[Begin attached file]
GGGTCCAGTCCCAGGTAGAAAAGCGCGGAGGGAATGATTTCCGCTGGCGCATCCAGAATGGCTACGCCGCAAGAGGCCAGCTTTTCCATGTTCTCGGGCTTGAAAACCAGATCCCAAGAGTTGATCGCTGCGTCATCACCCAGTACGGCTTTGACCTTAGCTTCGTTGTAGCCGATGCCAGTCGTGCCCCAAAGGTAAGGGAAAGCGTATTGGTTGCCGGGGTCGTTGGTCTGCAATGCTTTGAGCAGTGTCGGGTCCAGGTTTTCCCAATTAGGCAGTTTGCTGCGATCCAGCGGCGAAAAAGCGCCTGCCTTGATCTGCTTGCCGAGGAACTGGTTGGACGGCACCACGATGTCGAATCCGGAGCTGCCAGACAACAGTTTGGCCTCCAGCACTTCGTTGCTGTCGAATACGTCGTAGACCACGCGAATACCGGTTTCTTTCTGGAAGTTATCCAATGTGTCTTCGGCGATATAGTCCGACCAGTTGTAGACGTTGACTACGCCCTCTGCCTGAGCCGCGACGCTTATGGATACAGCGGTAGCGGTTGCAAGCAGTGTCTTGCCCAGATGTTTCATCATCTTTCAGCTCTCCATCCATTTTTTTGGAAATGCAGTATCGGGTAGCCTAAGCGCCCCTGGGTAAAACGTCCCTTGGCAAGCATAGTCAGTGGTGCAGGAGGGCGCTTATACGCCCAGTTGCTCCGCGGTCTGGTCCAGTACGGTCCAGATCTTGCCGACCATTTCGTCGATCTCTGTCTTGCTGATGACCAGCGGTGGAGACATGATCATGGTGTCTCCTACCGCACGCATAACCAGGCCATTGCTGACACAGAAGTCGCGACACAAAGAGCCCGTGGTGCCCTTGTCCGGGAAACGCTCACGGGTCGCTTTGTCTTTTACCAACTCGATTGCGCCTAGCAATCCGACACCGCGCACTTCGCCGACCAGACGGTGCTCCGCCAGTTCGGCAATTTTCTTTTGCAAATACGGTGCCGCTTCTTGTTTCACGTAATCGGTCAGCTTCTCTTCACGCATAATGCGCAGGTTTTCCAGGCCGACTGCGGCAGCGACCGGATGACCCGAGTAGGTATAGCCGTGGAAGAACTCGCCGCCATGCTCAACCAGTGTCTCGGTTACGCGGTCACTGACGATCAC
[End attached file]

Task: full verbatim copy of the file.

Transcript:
GGGTCCAGTCCCAGGTAGAAAAGCGCGGAGGGAATGATTTCCGCTGGCGCATCCAGAATGGCTACGCCGCAAGAGGCCAGCTTTTCCATGTTCTCGGGCTTGAAAACCAGATCCCAAGAGTTGATCGCTGCGTCATCACCCAGTACGGCTTTGACCTTAGCTTCGTTGTAGCCGATGCCAGTCGTGCCCCAAAGGTAAGGGAAAGCGTATTGGTTGCCGGGGTCGTTGGTCTGCAATGCTTTGAGCAGTGTCGGGTCCAGGTTTTCCCAATTAGGCAGTTTGCTGCGATCCAGCGGCGAAAAAGCGCCTGCCTTGATCTGCTTGCCGAGGAACTGGTTGGACGGCACCACGATGTCGAATCCGGAGCTGCCAGACAACAGTTTGGCCTCCAGCACTTCGTTGCTGTCGAATACGTCGTAGACCACGCGAATACCGGTTTCTTTCTGGAAGTTATCCAATGTGTCTTCGGCGATATAGTCCGACCAGTTGTAGACGTTGACTACGCCCTCTGCCTGAGCCGCGACGCTTATGGATACAGCGGTAGCGGTTGCAAGCAGTGTCTTGCCCAGATGTTTCATCATCTTTCAGCTCTCCATCCATTTTTTTGGAAATGCAGTATCGGGTAGCCTAAGCGCCCCTGGGTAAAACGTCCCTTGGCAAGCATAGTCAGTGGTGCAGGAGGGCGCTTATACGCCCAGTTGCTCCGCGGTCTGGTCCAGTACGGTCCAGATCTTGCCGACCATTTCGTCGATCTCTGTCTTGCTGATGACCAGCGGTGGAGACATGATCATGGTGTCTCCTACCGCACGCATAACCAGGCCATTGCTGACACAGAAGTCGCGACACAAAGAGCCCGTGGTGCCCTTGTCCGGGAAACGCTCACGGGTCGCTTTGTCTTTTACCAACTCGATTGCGCCTAGCAATCCGACACCGCGCACTTCGCCGACCAGACGGTGCTCCGCCAGTTCGGCAATTTTCTTTTGCAAATACGGTGCCGCTTCTTGTTTCACGTAATCGGTCAGCTTCTCTTCACGCATAATGCGCAGGTTTTCCAGGCCGACTGCGGCAGCGACCGGATGACCCGAGTAGGTATAGCCGTGGAAGAACTCGCCGCCATGCTCAACCAGTGTCTCGGTTACGCGGTCACTGACGATCAC